Canadians divided over making COVID-19 vaccine mandatory: Poll
While researchers across the planet race to find a vaccine for COVID-19, a new poll suggests Canadians are divided over whether getting it should be mandatory or voluntary -- setting up a potentially prickly public health debate if a vaccine becomes available.
The federal government has committed tens of millions of dollars to help find or create a vaccine for the novel coronavirus that causes COVID-19, the respiratory illness that has infected at least 48,000 Canadians and killed more than 2,700.
Yet the poll conducted by Leger and the Association for Canadian Studies found that while 60 per cent of respondents believe people should be required to get the vaccine once it is ready, the other 40 per cent think it should be voluntary.
While that doesn't mean only 60 per cent would get the vaccine themselves, Leger executive vice-president Christian Bourque nonetheless said he would have expected much higher support for a mandatory vaccine given the scale and scope of the pandemic.
"It's almost as if it's seen as just another flu vaccine," Bourque told The Canadian Press. "I myself would have expected a higher number given the severity, given the crisis we're in. But Canadians are kind of divided on this."
The Leger poll was conducted April 24 to 26 and surveyed 1,515 adult Canadians recruited from Leger's online panel. The internet-based survey cannot be assigned a margin of error because online polls are not considered random samples.
Older Canadians, who are most at risk of serious harm from COVID-19, were more likely to support a mandatory vaccine. Respondents who identified themselves as likely to vote Liberal were also most likely to agree with a mandatory vaccine while those leaning Conservative were least likely.
Bourque suggested this was a reflection of ideological differences seen throughout the crisis: those on the left of the political spectrum are more willing to accept government intervention than those on the right who prioritize personal freedoms.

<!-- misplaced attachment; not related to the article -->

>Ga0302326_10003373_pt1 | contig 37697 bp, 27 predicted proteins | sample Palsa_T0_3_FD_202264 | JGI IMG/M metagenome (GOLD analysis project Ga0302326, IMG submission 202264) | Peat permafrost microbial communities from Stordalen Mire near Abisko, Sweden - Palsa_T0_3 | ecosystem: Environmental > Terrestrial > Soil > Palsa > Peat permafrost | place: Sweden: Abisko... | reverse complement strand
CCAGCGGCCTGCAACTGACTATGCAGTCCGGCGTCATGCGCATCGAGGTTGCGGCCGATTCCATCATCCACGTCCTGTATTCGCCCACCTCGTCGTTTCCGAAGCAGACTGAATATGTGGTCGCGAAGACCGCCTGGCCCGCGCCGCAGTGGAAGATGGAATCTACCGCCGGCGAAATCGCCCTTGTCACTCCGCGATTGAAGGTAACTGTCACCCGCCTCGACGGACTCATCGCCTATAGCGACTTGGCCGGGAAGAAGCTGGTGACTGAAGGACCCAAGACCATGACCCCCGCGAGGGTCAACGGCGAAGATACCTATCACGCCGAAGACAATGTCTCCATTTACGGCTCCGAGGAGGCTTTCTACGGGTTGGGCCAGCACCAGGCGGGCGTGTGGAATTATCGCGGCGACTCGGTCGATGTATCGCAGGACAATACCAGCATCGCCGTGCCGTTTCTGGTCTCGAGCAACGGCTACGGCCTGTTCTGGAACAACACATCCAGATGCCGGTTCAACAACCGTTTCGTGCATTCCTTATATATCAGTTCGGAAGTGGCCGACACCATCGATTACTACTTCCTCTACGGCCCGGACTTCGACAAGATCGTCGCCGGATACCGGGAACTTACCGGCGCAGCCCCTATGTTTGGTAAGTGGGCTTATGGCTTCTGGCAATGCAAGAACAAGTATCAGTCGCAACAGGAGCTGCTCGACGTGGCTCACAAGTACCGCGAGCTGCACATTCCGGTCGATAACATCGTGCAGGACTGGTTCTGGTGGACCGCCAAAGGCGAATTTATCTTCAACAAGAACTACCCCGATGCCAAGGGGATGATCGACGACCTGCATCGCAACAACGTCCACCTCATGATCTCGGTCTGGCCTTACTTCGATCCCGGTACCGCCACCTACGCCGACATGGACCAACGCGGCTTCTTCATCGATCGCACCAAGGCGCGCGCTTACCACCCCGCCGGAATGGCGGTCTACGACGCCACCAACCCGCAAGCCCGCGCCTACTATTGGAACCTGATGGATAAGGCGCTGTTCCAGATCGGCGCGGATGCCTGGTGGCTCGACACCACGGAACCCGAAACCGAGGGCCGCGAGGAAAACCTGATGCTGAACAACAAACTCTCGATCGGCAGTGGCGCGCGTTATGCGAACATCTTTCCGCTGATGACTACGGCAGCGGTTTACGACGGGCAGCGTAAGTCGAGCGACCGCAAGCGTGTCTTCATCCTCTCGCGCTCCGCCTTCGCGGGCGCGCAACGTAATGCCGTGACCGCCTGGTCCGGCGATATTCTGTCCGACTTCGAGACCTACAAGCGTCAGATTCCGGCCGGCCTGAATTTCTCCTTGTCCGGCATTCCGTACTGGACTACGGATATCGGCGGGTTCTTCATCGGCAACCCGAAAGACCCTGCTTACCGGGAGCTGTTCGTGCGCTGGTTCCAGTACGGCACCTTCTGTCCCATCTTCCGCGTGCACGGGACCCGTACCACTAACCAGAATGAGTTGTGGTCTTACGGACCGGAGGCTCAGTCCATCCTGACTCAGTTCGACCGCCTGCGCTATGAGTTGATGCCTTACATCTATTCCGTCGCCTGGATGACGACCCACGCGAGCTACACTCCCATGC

The poll also looked for the first time at what activities Canadians would feel comfortable doing once government restrictions imposed because of COVID-19 are finally lifted, including returning to their offices, shopping, dining out and attending concerts and sporting events.
The results, which comes as many provinces are unveiling tentative plans and timelines for easing restrictions, were a mixed bag. Respondents were comfortable with some activities but not others, particularly those involving large groups of people in the same place.
The majority (58 per cent) felt they would be comfortable allowing in-home renovations by contractors, going to farmers' markets (57 per cent) and shopping at the mall (53 per cent). And only 15 per cent said they would not be comfortable returning to their own workplaces.
Yet only 45 per cent said they would be comfortable eating in a restaurant while 24 per cent would feel comfortable going to the gym, 23 per cent flying on an airplane and 21 per cent attending a large gathering such as a concert or sports event.
"The ones that are at the top, these are activities where people feel they can manage some form of social distancing," Bourque said.
The poll also indicated the level of trust and satisfaction Canadians feel toward their leaders and public-health officials has remained consistently high since a similar poll was conducted the previous week. The number who were afraid of catching COVID-19 also remained unchanged.
Yet the number of respondents who admitted to breaking at least one of the guidelines around managing COVID-19, such as practising physical distancing, going out only for necessities and washing their hands more often, was found to have increased to 33 per cent from 27 per cent.
"To me it's an indication that they're looking for deconfinement news because they're starting to slack off a little bit on what they should be allowed to do," Bourque said. "I think if there is no plan for deconfinement, people will start to become more delinquent."
This report by The Canadian Press was first published April 28, 2020.
Lee Berthiaume, The Canadian Press
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